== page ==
Of a Particular Providence and of a Future State
24th November 2020
Hume dedicated a whole writing, published after his death to the topic: Dialogues Concerning Natural Religion.
According to some scholars, Hume’s argument influenced even Charles Darwin.
Hume imagines a dialogue with a friend and he refers to Epicurus; the dialogue takes place in Athens.
Hume described the city at the time as a freer time, a golden age on Philosophy.
According to Hume, Epicurus was condemned because he denied the existence of God. From an actual historical perspective, instead, Epicurus was condemned because he sustained that humanity can access God’s domain. At Hume’s time, being an Epicurean meant to being labeled as an atheist.
The denial of God’s providence to Hume was a danger for society; religion has always been entangled with politics.
To be an atheist meant not being able to live in society, since an atheist was supposed not to have any moral.
Hume’s friend imagines a speech by Epicurus to defend his theories.
This thought was expressed in The Karamazov Brothers and sustained by Pierre Bayle: he wrote a dictionary, a sort of Encyclopedia on every argument discussed in his time; he considered for the first time a possibility of an atheist society.
- We can infer the existence of God by the beauty of the Universe
- The argument from design (a teleological, a posteriori argument)
- the world as a complex element
- the process of “creating Gods”
- Philosophers deny empirical evidence
- Hume’s objection, two examples
- a half-finished building
- the print of a human foot on the beach
A teleological a posteriori argument. The idea of an order. From the watch, we need to find the watch maker
According to the dialogue’s Epicurus.
There should be a proportion from the effect to the cause. It’s not rational to attribute more or less properties to the cause or the effect; this view is different from Descartes, who stated that the cause strictly can’t have less properties than the effect.
In Natural History of Religion, Hume described the origin of Theism:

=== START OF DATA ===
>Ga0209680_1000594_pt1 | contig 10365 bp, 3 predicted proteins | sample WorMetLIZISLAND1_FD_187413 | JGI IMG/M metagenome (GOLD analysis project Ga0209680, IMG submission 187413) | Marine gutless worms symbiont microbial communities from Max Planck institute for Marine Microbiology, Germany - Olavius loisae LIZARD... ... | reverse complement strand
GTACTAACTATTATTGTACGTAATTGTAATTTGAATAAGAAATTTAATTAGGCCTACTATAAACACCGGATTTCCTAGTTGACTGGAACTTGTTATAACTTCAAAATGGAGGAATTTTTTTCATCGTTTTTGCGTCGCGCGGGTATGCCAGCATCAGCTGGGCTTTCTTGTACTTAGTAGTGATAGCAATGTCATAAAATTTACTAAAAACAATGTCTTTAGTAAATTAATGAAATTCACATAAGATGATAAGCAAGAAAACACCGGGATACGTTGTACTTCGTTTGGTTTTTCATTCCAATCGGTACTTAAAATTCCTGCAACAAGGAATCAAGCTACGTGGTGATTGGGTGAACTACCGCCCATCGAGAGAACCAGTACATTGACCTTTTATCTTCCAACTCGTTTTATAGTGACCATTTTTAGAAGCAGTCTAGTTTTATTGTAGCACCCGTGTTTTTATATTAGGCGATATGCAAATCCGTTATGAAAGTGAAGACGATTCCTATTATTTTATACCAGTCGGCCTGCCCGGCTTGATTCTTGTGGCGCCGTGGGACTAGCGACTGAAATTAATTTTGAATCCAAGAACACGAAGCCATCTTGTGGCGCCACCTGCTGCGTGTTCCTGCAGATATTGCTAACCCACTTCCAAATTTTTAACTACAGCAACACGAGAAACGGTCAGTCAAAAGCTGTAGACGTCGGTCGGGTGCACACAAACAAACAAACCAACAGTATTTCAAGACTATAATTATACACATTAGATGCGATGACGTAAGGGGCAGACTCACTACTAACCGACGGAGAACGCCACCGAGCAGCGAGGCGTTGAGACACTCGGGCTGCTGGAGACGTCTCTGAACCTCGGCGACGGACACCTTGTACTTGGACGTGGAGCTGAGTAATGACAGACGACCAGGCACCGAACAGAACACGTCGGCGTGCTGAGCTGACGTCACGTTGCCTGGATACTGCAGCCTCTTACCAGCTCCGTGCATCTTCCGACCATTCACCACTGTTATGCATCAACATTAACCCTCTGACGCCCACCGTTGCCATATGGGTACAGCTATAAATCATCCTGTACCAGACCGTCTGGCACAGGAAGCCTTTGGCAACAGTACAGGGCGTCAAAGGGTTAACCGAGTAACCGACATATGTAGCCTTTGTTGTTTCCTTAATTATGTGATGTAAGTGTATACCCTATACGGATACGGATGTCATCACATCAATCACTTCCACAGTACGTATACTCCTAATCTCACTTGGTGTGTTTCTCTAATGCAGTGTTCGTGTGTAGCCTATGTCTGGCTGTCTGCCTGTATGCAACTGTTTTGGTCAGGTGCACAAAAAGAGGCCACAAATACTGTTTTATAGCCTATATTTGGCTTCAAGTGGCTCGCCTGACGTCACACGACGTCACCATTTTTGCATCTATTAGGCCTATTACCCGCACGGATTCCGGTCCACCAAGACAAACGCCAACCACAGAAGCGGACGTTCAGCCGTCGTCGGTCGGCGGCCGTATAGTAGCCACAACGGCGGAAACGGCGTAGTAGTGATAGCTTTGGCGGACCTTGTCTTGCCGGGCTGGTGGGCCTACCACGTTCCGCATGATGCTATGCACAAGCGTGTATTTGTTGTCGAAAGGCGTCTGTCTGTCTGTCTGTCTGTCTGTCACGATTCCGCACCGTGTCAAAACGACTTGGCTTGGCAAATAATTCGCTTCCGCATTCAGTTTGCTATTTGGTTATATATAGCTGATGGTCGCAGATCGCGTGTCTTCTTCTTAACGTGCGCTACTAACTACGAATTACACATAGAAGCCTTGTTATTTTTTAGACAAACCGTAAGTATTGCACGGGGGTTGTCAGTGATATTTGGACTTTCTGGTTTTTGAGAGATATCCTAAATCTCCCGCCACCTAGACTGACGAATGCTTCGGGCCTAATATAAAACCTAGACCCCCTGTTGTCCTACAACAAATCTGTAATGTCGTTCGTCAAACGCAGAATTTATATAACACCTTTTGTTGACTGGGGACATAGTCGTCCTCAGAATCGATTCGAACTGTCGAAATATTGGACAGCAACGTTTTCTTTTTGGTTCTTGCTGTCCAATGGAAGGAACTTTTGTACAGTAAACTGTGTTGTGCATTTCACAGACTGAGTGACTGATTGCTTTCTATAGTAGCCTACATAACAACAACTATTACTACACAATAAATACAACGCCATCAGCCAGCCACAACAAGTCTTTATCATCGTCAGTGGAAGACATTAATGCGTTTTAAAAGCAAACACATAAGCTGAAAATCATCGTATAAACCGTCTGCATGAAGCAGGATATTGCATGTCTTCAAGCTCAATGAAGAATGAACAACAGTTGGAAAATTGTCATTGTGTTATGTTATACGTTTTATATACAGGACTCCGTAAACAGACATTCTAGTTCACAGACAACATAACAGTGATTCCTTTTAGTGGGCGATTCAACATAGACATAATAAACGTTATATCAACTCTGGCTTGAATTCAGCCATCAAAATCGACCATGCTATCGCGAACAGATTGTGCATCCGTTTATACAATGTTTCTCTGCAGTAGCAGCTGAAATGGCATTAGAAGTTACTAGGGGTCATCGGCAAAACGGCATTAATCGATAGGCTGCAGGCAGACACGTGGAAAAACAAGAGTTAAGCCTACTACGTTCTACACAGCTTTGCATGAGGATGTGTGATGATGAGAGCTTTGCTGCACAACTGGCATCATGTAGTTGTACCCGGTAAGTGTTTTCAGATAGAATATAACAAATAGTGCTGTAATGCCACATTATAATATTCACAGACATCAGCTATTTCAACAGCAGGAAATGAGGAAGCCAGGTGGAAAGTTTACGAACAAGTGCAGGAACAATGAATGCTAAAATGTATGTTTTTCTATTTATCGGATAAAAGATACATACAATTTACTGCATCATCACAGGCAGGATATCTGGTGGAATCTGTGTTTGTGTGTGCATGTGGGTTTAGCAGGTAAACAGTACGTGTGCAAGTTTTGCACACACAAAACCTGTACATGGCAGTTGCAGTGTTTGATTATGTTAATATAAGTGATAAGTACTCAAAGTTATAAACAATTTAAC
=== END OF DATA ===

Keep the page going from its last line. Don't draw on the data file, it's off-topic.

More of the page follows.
It may readily happen, in an idolatrous nation, that though men admit the existence of several limited deities, yet there is some one God whom, in a particular manner, they make the object of their worship and adoration.
They may either suppose that, in the distribution of power and territory among the Gods, their nation was subjected to the jurisdiction of that particular deity; […].
Whether this God, therefore, be considered as their particular patron, or as the general sovereign of heaven, his votaries will endeavor by every art to insinuate themselves into his favor; and supposing him to be pleased, like themselves, with praise and flattery, there is no eulogy or exaggeration which will be spared in their addresses to him.
Accorgind to scholars, here Hume has in mind the Jewish tradition; Socitey projects on God emotions born in a human being.
According to Hume, we can’t prove the existence of God starting from our world since:
- it’s unlikely that such a ill and disordered world is the product of a benevolent, omnipotent and omniscient God (the argument of Theodicy)
- it’s impossible to move from the domain of the world to the domain of the mind
Malebrance: evil is a side effect, God’s actions are based on motion, and the negative effects caused by motion aren’t directly caused by God.
The existence of God is uncertain because we can’t derive the existence of God as we imagine him from our world; furthermore, according to the rules of
just reasoning, it is also useless, since we can only admit that a cause exists, but it doesn’t mean that this has something to do with our world
Maybe this world is not as perfect as you say, but we can derive a perfect cause even if this world is not completely accomplished.
Why can you not imagine a more perfect scheme in a future time?
Hume is proposing an argument from analogy, which we can use
We have no reason at all to reason from analogy. Inferences from experience can’t work to explain the nature of the world.
just reasoning repeated several times in few pages.
We make the mistake of reasoning by analogy because of out human nature. It’s impossible to make the criteria of human reasoning to God.
Hume points out the difference between human reason and God’s reason; according to Galileo, we can grasp the mathematical and physical essence of the world because we interpret it in the same way as his creator; we can say something about God since we are like him.
According to Hume, we can’t say anything about God.
Hume’s true belief was never expressed clearly, he was rejected by the faculty of Edinburgh because believed to be atheist, and, therefore, immoral.
This is the only section of the enquiry where another person is involved; probably, because it was too risky for him to be direct.
Religion should not have any influence on behavior: we should radically distinguish human matters and divine matters; God belongs to a different domain on which we have no power.
The first argument is eventually completely rejected.